Expats also have the option of opening an international bank account in Mexico. This can be a convenient solution for those who already have an account with the same bank back home, such as HSBC, Santander, or Scotiabank. 

But if you’d rather set up an online bank account, some of the best banks for that are:

  • Hey Banco: All the banking services required for your business or personal life, including credit card management, payroll solutions, loan management, and investment management 
  • SuperDigital: A digital platform catered towards Latin America. The platform meets all the financial needs of the banked and unbanked, offering a wide range of services. 
  • Amazon Recargable: A cashcard accepted by ATMs worldwide, without monthly fees or minimum balances required. Deposits can be made at Bonarte ATMs and branches. 

Are you looking for a bank account with no maintenance fee? Then you should stick to online-only accounts. Nonetheless, many banks will still offer no-fee accounts for individuals who make monthly deposits or have large initial deposits.

Before You Set Up a Mexican Account

When setting up a bank account in Mexico, many branches will ask for a minimum holding deposit of around USD $50 to avoid bank fees. You’ll also have to provide identification, immigration proof, and other required documents, though the exact requirements vary between banks. 

Make sure you know what’s required before heading out the door. Again, you may want to look online for more information from each bank, and you should definitely check its business hours before making the trip to avoid showing up in front of closed doors.

Be sure to take standard precautions for keeping your bank information safe, as you would anywhere in the world. For instance, cover the number pad when entering your pin and avoid public Wi-Fi for banking. Once you have a bank account in Mexico, you won’t have to carry large sums of cash around.

Put Your Health First With Pacific Prime Latin America

Relocating to Mexico and opening a bank account can be a simple process if you’re well prepared. Look up a bank on the internet that provides products suitable to your lifestyle, and simply submit a passport photo and documents proving your residence. 

Another priority of equal importance is having comprehensive health insurance, which ensures you can access quality medical care whenever you need it. Looking for travel health insurance in Mexico, individual health insurance, or family health insurance? Pacific Prime Latin America is at your service.

We compare the best health insurance plans in Mexico, Latin America, and globally to help you choose the right one for your needs and budget. Contact us for a free quote and unbiased insurance advice today!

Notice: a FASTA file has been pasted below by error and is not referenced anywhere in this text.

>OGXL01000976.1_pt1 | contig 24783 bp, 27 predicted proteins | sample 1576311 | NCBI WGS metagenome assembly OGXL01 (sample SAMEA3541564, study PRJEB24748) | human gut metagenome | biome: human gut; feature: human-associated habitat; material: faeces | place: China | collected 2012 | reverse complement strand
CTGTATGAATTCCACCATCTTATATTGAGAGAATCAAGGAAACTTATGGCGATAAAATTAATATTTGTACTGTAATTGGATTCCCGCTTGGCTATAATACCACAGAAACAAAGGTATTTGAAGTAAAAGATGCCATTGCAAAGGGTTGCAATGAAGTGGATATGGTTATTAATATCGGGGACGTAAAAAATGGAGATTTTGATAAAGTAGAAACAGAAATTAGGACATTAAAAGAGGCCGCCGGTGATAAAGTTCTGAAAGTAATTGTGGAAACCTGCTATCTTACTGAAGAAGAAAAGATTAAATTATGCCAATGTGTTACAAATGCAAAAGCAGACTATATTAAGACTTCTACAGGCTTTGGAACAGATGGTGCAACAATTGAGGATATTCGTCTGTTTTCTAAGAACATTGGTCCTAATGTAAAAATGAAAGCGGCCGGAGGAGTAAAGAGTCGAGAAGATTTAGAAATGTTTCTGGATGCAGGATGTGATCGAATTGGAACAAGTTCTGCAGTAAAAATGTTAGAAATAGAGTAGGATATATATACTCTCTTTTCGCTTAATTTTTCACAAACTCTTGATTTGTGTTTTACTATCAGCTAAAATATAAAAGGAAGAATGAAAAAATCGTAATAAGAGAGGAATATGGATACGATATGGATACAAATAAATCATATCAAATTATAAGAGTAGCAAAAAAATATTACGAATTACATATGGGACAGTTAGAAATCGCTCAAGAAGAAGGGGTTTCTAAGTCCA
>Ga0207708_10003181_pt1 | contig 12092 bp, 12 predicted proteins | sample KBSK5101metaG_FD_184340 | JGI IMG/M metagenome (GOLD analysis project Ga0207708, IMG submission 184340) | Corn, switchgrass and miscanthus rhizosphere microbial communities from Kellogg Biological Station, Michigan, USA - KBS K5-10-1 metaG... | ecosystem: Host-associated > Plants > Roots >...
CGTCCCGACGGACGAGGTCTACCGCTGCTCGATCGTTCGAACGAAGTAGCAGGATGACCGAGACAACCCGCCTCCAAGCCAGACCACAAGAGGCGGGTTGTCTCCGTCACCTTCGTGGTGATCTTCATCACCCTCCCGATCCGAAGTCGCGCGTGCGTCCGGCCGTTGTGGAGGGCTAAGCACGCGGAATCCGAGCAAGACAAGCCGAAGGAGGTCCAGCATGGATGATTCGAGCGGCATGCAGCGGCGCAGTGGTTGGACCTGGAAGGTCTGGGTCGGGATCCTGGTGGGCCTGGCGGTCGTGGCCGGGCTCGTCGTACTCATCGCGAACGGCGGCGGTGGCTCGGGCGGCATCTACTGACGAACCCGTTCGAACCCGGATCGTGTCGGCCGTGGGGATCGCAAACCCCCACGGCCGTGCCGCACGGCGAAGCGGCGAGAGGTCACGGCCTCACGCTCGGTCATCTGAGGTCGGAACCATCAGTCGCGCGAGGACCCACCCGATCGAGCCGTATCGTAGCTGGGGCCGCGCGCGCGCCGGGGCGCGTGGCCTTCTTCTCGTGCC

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Frequently Asked Questions

Can expats open a bank account in Mexico?

Yes, every expat can open a bank account. However, every Mexican bank requires you to show legal documents proving your residency status prior to opening a bank account. A photo from your passport and other additional documents are also required. 

Can tourists open bank accounts in Mexico? 

Just like expats, Mexican citizenship is not required to open a bank account. All that’s required are documents to prove temporary or permanent residence, such as utility bills. 

How do temporary residents open a bank account in Mexico? 

Temporary residents may simply head to the nearest bank branch in Mexico and provide photo identification from their passport, proof of their stay over the past three months (e.g., their utility bills), and proof of legal entry into the country, such as a residency or visa card. 

Senior Copywriter at Pacific Prime Latin America
Jantra Jacobs is a Senior Copywriter at Pacific Prime with over 10 years of writing and editing experience. She writes and edits a diverse variety of online and offline copy, including sales and marketing materials ranging from articles and advertising copy to reports, guides, RFPs, and more.

Jantra curates and reports on the results of Pacific Prime’s monthly newsletters, as well as manages Pacific Prime’s Deputy Global CEO’s LinkedIn posts. Complemented by her background in business writing, Jantra’s passion for health, insurance, and employee benefits helps her create engaging content - no matter how complex the subject is.

Growing up as a third-culture kid has given her a multicultural perspective that helps her relate to expats and their families while 8 years of working remotely have given her unique insight into hybrid work arrangements and enthusiasm for employee benefits.
Jantra Jacobs